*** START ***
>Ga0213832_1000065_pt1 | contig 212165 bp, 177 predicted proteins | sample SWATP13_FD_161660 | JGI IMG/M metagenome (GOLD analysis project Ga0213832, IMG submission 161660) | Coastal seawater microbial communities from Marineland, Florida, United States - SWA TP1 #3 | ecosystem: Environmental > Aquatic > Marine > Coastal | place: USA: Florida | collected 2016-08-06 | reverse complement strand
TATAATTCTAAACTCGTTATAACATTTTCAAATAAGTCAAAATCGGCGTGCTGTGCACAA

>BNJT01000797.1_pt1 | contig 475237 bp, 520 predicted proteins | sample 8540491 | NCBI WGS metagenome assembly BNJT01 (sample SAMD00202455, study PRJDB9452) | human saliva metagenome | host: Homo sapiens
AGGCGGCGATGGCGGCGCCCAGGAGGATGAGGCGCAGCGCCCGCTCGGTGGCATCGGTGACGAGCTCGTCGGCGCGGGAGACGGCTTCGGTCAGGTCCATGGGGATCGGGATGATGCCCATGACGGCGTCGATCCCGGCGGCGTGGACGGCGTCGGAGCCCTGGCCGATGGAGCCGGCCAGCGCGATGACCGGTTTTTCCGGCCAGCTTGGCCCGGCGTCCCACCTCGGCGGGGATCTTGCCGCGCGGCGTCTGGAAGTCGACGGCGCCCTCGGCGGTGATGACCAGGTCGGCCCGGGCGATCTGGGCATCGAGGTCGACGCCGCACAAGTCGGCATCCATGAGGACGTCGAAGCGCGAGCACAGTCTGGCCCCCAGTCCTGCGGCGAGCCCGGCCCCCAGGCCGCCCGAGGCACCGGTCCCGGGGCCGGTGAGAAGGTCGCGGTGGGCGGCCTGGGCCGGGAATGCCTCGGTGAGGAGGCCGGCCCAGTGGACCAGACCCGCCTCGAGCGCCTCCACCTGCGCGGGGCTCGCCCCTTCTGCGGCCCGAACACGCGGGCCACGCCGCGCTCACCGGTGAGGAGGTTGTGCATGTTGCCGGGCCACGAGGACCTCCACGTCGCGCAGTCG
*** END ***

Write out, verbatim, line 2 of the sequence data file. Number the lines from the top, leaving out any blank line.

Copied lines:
TATAATTCTAAACTCGTTATAACATTTTCAAATAAGTCAAAATCGGCGTGCTGTGCACAA